And when you boil it all down and break it all down, the reason why Barack Obama could not do what Bernie Sanders did – namely, to do the right thing and not partake in a whole-of-government policy that violated international law – was because if Barack Obama did what Bernie Sanders did, then he would not be able to take narcissistic selfies with a blonde at Nelson Mandela’s funeral. For some people, living a humble and dignified life like everyone else is not enough, given their extreme narcissistic tendencies. As Jerrold Post wrote: “In surveying contemporary politics, one cannot help but be impressed with the ubiquity of narcissism in political life…it is perhaps not too much of an exaggeration to say that if one were to strip from the ranks of political leaders those with significant narcissistic personality traits, the ranks would be perilously impoverished.”
In turn, narcissism is entirely libidinal in nature, and it is the libidinal condition and state which is in need of transformation. As Sigmund Freud wrote: “It is hard to say anything of the behavior of the libido in the id and in the super-ego. All that we know about it relates to the ego, in which at first the whole available quota of libido is stored up. We call this state absolute, primary narcissism.” Freud added:
“[Narcissism] lasts till the ego begins to cathect the ideas of objects with libido, to transform narcissistic libido into object-libido. Throughout the whole of life the ego remains the great reservoir from which libidinal cathexes are sent out to objects and into which they are also once more withdrawn, just as an amoeba behaves with its pseudopodia. It is only when a person is completely in love that the main quota of libido is transferred on to the object and the object to some extent takes the place of the ego.”
In short, the libido has to exercise mobility so that it can overcome its fixation with the self and in turn place itself onto a love-object so that it can overcome its narcissism. Freud made a very basic distinction and differentiation between two sets of human instincts, namely, the ‘ego-instincts’ on one hand and the ‘sexual instincts’ on the other hand. The former is repressive, whereas the latter seeks freedom from repression. And it is the repression of the ‘sexual instincts’ which in turn leads to anxiety and neurosis among other things. The sexual instincts often “come into a dispute” or even “conflict” with the “self-preservative” instincts of the ego given that the sexual instincts had to be tamed for the sake of self-preservation and survival. As a result, neurosis has long been the cost that has had to be incurred on the part of certain groups and races for the sake of self-preservation and survival.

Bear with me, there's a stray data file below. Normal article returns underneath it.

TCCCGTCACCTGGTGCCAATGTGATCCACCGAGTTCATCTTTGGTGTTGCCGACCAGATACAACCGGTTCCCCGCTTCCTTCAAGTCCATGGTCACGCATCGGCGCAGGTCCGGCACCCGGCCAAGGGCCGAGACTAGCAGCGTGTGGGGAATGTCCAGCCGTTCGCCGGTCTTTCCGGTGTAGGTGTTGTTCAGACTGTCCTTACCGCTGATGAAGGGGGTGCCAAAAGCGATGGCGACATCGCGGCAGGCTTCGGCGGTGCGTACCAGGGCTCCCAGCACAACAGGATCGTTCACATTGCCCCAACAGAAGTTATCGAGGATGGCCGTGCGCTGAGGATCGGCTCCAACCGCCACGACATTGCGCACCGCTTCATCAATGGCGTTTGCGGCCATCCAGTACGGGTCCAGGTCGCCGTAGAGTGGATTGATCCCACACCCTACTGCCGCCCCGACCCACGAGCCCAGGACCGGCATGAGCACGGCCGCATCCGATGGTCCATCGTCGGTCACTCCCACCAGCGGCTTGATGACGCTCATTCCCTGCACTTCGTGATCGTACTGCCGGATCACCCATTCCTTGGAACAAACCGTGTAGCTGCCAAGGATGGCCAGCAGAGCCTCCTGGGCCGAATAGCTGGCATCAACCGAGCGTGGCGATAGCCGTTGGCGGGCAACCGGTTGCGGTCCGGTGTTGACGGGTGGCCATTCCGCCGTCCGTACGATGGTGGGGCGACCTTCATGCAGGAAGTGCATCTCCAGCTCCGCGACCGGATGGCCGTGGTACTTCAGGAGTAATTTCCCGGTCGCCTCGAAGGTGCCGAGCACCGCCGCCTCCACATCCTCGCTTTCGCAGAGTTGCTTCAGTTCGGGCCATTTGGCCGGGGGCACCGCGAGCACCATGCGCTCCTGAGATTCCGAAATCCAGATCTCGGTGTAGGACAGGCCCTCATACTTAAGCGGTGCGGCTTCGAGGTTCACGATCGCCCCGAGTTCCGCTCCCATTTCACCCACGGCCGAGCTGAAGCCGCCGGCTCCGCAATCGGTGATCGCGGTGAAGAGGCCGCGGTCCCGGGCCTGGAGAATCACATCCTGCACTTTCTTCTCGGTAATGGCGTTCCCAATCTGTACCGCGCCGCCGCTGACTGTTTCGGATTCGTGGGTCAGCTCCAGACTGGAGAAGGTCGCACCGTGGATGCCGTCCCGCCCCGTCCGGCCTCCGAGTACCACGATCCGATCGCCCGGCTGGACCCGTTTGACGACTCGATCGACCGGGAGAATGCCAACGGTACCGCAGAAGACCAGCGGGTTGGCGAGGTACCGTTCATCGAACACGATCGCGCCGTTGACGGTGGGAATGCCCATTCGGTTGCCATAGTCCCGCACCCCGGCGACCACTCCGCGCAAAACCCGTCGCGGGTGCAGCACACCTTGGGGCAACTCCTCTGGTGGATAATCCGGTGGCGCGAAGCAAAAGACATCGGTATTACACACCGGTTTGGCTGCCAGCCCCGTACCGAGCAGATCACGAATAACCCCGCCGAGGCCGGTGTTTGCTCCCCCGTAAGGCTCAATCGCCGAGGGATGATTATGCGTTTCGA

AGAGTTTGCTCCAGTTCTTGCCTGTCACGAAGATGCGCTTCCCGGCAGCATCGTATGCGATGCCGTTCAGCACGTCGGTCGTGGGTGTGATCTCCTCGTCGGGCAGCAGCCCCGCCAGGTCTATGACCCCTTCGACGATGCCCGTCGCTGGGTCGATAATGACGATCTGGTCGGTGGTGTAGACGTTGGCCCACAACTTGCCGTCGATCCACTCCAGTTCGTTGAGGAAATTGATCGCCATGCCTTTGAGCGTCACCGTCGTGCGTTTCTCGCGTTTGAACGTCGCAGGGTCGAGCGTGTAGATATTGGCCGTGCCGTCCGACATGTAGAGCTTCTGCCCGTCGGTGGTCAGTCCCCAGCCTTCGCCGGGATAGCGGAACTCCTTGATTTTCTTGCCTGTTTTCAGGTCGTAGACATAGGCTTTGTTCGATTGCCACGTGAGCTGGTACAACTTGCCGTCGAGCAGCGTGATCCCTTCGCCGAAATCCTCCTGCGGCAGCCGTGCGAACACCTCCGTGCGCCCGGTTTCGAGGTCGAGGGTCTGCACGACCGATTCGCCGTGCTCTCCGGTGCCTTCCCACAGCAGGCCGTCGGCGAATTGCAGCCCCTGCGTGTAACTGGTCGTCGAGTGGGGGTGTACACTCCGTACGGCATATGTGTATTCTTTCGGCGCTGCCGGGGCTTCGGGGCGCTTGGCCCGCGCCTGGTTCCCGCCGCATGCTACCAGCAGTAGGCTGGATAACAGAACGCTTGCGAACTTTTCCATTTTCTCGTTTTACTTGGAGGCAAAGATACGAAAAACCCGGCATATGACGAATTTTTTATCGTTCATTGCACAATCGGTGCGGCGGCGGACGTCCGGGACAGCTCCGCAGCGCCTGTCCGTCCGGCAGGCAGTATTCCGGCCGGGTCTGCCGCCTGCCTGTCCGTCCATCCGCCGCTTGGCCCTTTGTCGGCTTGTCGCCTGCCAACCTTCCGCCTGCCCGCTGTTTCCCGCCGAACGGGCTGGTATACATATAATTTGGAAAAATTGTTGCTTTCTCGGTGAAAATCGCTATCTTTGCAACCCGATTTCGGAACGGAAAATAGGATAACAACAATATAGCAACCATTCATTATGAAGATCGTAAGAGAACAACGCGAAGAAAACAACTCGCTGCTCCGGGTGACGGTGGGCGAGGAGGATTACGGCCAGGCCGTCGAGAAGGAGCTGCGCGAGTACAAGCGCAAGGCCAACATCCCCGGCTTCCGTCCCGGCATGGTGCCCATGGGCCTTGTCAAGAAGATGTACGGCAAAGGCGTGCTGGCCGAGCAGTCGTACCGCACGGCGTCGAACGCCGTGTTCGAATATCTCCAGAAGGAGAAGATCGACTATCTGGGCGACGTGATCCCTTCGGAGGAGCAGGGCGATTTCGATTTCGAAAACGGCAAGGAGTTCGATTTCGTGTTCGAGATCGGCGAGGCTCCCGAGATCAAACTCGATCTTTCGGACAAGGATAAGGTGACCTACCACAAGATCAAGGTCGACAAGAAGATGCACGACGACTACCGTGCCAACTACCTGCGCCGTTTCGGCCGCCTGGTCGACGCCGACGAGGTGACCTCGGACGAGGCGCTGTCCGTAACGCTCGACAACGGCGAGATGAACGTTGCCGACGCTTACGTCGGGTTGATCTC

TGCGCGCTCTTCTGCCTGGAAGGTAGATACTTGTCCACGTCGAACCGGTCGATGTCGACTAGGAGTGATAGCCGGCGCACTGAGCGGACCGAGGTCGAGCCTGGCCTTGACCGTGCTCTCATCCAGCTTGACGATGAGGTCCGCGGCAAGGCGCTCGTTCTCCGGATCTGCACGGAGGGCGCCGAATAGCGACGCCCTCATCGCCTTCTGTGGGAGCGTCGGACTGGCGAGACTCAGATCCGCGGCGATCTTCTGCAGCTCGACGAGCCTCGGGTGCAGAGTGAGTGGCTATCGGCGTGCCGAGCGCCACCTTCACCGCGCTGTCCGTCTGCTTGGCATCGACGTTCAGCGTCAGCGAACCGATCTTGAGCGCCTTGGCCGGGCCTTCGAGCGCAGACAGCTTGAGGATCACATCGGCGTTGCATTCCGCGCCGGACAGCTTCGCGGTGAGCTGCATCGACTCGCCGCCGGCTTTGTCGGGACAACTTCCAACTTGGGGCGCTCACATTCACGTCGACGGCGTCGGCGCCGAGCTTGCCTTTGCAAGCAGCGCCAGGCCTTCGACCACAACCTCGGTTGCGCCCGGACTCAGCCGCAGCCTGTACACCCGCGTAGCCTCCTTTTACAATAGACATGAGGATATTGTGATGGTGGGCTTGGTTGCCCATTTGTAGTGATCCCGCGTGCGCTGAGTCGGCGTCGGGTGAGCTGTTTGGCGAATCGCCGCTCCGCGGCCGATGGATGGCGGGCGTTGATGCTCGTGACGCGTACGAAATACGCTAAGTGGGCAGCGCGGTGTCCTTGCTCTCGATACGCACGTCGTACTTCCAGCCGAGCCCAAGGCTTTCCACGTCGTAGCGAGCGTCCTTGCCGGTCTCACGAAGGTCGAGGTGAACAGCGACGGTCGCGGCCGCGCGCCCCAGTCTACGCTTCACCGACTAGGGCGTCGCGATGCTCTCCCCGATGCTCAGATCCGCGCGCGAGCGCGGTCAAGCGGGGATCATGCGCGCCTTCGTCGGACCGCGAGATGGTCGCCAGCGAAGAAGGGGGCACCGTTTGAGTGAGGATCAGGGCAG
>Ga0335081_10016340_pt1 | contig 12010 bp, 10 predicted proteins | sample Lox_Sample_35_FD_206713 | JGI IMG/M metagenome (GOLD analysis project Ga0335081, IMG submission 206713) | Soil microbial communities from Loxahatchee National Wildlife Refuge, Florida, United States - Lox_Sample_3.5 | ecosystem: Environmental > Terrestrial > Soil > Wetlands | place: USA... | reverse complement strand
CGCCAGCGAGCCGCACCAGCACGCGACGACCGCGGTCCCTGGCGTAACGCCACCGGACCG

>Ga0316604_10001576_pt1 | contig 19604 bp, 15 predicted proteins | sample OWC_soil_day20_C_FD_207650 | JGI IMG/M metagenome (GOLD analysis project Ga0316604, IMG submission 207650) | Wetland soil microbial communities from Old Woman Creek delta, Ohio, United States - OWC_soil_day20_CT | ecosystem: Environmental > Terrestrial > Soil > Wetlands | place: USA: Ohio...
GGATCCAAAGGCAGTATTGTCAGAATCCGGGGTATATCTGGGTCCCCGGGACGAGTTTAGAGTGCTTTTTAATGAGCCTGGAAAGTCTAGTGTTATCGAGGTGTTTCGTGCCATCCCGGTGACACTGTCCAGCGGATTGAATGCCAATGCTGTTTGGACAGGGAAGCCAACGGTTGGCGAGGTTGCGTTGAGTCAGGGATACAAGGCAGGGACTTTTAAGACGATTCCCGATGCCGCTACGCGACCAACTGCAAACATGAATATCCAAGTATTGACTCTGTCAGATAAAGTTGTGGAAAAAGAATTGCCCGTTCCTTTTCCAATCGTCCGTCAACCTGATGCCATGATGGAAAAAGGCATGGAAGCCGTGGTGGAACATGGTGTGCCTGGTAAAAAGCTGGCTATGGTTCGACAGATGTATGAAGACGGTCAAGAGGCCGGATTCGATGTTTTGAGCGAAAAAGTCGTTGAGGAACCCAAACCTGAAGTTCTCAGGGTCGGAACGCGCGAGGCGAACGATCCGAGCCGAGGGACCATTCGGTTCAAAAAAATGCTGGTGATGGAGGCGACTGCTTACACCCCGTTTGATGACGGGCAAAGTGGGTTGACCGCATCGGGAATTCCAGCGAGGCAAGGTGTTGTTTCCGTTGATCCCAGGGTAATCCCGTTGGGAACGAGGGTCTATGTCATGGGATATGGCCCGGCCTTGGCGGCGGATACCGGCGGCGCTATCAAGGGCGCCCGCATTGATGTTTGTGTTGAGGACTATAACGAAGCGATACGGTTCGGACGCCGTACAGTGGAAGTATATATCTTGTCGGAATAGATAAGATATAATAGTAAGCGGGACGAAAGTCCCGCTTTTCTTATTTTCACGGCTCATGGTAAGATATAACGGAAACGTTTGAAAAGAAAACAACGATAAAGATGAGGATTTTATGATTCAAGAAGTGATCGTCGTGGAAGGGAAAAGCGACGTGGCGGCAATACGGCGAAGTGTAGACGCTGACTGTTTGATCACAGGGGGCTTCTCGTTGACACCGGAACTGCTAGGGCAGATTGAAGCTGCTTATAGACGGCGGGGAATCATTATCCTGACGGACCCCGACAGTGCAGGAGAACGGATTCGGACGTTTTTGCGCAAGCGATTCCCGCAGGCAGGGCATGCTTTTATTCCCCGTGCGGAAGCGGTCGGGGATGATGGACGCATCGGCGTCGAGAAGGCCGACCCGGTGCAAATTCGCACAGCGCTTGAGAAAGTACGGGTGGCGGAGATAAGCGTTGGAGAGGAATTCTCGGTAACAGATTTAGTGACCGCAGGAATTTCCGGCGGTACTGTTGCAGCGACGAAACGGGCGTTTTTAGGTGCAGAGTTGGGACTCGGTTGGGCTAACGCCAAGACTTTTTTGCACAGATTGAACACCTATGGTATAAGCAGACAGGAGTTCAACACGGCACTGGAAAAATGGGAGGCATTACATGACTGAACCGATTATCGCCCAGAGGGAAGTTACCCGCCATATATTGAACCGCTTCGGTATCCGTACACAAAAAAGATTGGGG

Freud also wrote: “We thus slowly became familiar with the notion that the libido, which we find attached to objects and which is the expression of an effort to obtain satisfaction in connection with those objects, can also leave the objects and set the subject’s own ego in their place; and this notion was gradually built up more and more consistently.” This allocation of the libido is known as narcissism. Freud added: “Reflection will quickly suggest that if any such fixation of the libido to the subject’s own body and personality instead of to an object does occur, it cannot be an exceptional or a trivial event. On the contrary it is probable that this narcissism is the universal and original state of things, from which object-love is only later developed, without the narcissism necessarily disappearing on that account.”
Hence, the libidinal transition or transformation from a universal narcissism to object-love amounts largely to an education process which only few can undertake, given that the narcissistic condition and state is perhaps universal. Moreover, the universality as well as the scale and scope of narcissism is made evident by the internet and social media as well as by other political and social phenomena of our day and age.